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August 27, 2015 • Headline News
Pictured above 12-year-old Chayne Conly’s photo received The People’s Choice with the most votes for “Are You Coming, Mom?” on FSB’s Facebook page recently in the Friendship State Bank photo contest. SUBMITTED PHOTO
Matthew Zigan of Versailles, 16, won Judge’s Choice with photo “Optical Illusion” recently in the Friendship State Bank photo contest. Read the story on page 2. SUBMITTED PHOTO
Jake Brown runs barefoot on US 421 in Versailles. Jake is a former marine and running 3,000 miles for the Semper Fi Fund. Read the entire story below.
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No fish story...
Local man reeling in fish and dollars

Mary Mattingly

Fish don’t like Mark Heidt. That’s because he’s good at catching them. Really good. The Versailles fisherman came in third place in the Rayovac FLW (Fishing League Worldwide) series central division on Lake Dardanelle in Arkansas recently. He was in the co-angler category, and lost out on first place by four pounds of fish. He reeled in 11 bass, weighing a total of 24 pounds and 11 ounces. For his efforts he won $3,973. Had he won he would have been bringing home a new Ranger boat and outboard. To qualify for the event, the ‘96 South Ripley graduate had to earn so many points in other tournaments and how many pounds the fish weighed. He has placed three times in the top 10 at tournaments this year.

Mark Heidt of Versailles

Pictured left is Mark Heidt of Versailles. He competes in about 20 fishing tournaments a year.

The Rayovac FLW Series consists of five divisions: Central, Northern, Southeast, Texas and Western. At the recent catch and release tournament, some 8,000 pounds of bass were caught. Each division consists of three tournaments and competitors will be vying for valuable points for the series championship. The 2015 Rayovac FLW Series Championship is being held Oct. 29-31 on the Ohio River in Paducah, Kentucky. Heidt said it was the final day of the three day tournament that cost him top prize. He only caught a few fish then; however, because he was in first place of the 147 co-angler competitors, he was paired on the boat with the top angler pro, Jason Lieblong from Arkansas. Lieblong ended up winning the tournament and walked away with $39,000 plus a Ranger boat as well.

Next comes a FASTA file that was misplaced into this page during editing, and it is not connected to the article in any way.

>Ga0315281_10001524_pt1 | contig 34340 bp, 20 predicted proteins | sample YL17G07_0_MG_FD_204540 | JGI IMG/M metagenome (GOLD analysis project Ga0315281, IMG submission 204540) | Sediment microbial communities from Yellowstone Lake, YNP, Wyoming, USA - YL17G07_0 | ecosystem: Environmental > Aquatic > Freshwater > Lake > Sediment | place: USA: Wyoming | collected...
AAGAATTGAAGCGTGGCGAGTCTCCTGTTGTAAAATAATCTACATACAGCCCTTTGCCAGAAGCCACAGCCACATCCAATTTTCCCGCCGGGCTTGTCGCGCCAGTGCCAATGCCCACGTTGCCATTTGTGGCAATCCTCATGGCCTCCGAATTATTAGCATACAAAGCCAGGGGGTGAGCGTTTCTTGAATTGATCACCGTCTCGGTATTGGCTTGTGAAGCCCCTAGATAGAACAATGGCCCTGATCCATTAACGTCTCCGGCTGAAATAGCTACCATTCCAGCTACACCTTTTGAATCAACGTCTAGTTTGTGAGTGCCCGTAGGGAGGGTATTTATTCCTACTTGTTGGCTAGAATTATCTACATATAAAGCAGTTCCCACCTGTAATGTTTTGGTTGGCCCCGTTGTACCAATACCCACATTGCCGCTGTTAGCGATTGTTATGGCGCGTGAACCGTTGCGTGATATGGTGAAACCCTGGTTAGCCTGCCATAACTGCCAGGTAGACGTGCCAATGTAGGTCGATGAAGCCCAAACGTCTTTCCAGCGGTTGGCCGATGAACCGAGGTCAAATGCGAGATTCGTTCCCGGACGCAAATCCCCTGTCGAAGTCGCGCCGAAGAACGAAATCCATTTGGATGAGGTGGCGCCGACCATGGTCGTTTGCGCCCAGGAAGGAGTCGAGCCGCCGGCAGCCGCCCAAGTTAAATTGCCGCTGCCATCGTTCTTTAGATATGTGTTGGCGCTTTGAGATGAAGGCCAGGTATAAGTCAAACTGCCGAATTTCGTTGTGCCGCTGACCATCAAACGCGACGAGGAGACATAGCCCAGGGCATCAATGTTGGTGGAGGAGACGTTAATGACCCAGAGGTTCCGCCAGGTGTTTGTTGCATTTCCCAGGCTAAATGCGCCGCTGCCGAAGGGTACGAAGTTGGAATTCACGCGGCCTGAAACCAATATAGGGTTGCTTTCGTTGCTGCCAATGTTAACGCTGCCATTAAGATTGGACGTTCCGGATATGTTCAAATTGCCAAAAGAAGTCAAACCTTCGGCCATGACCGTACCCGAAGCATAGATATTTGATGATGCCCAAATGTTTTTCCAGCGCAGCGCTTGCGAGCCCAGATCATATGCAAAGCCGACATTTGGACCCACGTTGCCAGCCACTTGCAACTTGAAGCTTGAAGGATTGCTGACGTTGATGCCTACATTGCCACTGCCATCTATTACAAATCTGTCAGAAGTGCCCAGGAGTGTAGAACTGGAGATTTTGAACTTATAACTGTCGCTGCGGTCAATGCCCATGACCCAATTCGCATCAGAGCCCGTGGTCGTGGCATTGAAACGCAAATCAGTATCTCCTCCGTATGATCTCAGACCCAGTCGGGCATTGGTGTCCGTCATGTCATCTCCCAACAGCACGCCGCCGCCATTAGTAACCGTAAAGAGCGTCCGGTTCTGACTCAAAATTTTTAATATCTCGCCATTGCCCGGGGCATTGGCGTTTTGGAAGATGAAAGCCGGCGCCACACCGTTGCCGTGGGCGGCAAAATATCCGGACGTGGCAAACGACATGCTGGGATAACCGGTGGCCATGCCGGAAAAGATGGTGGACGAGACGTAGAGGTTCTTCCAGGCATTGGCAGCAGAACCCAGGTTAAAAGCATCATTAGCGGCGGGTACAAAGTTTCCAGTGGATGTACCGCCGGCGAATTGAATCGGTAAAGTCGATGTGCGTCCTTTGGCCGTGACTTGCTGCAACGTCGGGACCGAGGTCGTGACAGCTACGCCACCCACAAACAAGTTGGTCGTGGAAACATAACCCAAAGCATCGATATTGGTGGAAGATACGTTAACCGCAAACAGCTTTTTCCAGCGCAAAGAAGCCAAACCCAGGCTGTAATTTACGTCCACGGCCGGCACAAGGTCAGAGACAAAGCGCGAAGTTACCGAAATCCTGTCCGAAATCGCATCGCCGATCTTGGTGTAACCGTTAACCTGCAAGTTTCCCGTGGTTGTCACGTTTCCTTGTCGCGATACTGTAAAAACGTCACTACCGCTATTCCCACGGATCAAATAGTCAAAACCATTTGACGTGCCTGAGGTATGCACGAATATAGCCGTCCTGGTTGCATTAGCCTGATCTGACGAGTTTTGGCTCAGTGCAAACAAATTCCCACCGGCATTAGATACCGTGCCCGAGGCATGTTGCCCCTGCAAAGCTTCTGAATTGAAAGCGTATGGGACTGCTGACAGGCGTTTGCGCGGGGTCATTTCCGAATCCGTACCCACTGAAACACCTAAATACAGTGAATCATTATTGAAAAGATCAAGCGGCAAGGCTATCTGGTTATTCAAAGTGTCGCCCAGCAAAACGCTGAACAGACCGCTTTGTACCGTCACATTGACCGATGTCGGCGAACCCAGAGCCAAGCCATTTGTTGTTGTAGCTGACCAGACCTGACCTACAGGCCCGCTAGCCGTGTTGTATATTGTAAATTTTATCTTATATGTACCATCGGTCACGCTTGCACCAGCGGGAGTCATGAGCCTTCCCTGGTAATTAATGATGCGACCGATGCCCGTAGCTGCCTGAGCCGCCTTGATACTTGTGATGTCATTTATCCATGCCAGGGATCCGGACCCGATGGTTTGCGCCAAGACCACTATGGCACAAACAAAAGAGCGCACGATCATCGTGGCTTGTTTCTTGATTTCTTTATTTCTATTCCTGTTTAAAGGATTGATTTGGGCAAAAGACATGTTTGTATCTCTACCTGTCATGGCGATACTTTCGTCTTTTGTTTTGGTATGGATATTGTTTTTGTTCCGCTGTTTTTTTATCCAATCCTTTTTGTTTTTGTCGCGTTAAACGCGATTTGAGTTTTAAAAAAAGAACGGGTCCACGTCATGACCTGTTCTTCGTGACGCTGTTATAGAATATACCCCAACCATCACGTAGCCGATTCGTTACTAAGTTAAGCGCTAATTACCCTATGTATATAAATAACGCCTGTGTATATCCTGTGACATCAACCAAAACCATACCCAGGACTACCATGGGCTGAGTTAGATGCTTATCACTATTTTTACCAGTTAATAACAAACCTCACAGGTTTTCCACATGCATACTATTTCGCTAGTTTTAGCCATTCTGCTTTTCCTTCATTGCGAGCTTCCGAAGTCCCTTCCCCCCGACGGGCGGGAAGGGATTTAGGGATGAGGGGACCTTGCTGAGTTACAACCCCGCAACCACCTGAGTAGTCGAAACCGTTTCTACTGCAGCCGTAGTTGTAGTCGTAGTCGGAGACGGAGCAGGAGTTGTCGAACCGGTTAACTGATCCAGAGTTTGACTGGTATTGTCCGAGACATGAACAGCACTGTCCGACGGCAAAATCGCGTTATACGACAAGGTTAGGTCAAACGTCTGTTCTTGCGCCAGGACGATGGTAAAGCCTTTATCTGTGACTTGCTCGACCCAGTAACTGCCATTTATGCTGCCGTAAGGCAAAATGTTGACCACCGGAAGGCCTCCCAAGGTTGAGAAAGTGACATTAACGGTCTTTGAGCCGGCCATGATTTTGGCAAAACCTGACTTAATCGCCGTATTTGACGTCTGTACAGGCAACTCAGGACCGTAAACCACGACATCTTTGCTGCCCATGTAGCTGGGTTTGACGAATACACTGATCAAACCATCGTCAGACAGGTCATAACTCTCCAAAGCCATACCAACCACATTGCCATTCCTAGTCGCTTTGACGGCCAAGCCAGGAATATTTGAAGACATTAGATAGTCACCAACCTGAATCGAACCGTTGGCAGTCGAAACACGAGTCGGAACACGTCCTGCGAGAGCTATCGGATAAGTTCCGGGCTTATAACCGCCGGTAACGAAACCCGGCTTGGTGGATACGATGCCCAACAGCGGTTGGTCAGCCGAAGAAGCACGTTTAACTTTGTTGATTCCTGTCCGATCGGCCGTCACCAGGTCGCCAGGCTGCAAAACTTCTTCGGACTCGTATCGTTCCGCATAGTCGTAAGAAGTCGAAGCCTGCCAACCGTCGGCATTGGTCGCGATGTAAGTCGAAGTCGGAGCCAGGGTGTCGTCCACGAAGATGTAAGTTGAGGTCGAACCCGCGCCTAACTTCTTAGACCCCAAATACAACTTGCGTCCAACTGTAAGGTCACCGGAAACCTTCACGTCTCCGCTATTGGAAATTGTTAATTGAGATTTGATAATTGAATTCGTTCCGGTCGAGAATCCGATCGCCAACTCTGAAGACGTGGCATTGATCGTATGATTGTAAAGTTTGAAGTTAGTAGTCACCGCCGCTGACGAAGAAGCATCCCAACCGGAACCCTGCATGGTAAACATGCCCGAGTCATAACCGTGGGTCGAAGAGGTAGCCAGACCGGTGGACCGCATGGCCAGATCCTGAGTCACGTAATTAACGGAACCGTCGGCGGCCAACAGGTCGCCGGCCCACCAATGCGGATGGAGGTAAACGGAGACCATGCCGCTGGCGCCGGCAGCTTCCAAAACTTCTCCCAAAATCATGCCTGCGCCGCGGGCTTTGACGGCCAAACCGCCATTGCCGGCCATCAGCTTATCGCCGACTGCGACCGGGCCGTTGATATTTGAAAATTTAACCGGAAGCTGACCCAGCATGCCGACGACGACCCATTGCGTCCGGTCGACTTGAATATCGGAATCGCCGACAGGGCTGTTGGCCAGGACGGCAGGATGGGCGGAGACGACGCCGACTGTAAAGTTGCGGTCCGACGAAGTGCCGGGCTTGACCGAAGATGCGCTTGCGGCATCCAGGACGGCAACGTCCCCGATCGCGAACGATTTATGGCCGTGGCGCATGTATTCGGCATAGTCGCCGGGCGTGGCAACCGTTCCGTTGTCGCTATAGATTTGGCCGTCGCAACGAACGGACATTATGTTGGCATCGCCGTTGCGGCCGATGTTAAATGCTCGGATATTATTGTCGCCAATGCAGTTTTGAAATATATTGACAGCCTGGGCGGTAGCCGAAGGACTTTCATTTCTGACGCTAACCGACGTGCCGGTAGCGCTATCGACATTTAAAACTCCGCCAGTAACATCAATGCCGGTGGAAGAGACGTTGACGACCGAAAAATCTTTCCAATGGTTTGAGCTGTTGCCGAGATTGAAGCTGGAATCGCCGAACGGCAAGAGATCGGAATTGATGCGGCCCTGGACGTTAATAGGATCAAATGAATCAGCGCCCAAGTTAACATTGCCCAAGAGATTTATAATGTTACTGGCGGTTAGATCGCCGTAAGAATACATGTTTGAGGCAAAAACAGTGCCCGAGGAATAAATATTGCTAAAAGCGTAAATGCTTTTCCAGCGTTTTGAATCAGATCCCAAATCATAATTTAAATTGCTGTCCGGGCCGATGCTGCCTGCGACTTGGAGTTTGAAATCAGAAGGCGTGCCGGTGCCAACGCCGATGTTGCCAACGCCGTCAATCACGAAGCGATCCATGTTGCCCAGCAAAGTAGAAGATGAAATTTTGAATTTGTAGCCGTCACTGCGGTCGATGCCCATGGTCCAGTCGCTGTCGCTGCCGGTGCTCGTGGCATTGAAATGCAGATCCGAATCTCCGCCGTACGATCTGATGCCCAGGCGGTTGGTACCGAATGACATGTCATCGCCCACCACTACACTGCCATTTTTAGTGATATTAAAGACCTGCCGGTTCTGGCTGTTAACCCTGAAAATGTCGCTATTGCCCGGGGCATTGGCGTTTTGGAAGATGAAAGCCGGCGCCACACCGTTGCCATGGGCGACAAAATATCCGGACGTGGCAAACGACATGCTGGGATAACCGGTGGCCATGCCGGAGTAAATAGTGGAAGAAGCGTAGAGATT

The money is nice, but it’s not what compels him to cast a line. Heidt said, “I love fishing. I like it for the scenery, the excitement of hooking a fish and not knowing how big it will be, and the challenge of it.” Between the entrance fees ($500 for the FLW) to equipment, hotel rooms and travel expense it’s hard to break even. Nonetheless, it’s his hobby and admits it would be his “dream job” to do it full-time like say professional fisherman Greg Hackey. From March to October, the 37-year-old is usually in some type of weekend competition. He figures he’s been in 20 tournaments this year. The best fishing in Indiana, from Heidt’s experience, has been Lake Patoka. “But, Brookville Lake (in Franklin County) is also good.” And the best ever? A lake in Alabama was good, and he did like this Lake Dardanelle in Arkansas. The biggest fish he ever caught was six pounds and 10 ounces, “a decent size for Indiana.” The world record is around 25 pounds, he added. A carpenter by day, Heidt said his dad Tom introduced him to fishing some 10 years ago, but he has perfected the sport with help from Gary Byard. He also fishes often with Jeff and Alex Hafft.